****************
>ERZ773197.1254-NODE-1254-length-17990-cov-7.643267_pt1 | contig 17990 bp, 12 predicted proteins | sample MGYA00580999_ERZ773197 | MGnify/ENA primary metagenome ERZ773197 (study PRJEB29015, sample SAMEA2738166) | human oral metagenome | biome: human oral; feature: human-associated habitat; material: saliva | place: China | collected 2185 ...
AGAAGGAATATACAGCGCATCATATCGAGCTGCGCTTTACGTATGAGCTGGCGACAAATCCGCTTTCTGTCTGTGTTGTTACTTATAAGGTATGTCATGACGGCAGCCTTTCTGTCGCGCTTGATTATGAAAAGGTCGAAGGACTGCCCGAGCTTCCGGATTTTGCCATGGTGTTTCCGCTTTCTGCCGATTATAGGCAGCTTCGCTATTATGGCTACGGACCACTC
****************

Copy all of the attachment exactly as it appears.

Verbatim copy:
>ERZ773197.1254-NODE-1254-length-17990-cov-7.643267_pt1 | contig 17990 bp, 12 predicted proteins | sample MGYA00580999_ERZ773197 | MGnify/ENA primary metagenome ERZ773197 (study PRJEB29015, sample SAMEA2738166) | human oral metagenome | biome: human oral; feature: human-associated habitat; material: saliva | place: China | collected 2185 ...
AGAAGGAATATACAGCGCATCATATCGAGCTGCGCTTTACGTATGAGCTGGCGACAAATCCGCTTTCTGTCTGTGTTGTTACTTATAAGGTATGTCATGACGGCAGCCTTTCTGTCGCGCTTGATTATGAAAAGGTCGAAGGACTGCCCGAGCTTCCGGATTTTGCCATGGTGTTTCCGCTTTCTGCCGATTATAGGCAGCTTCGCTATTATGGCTACGGACCACTC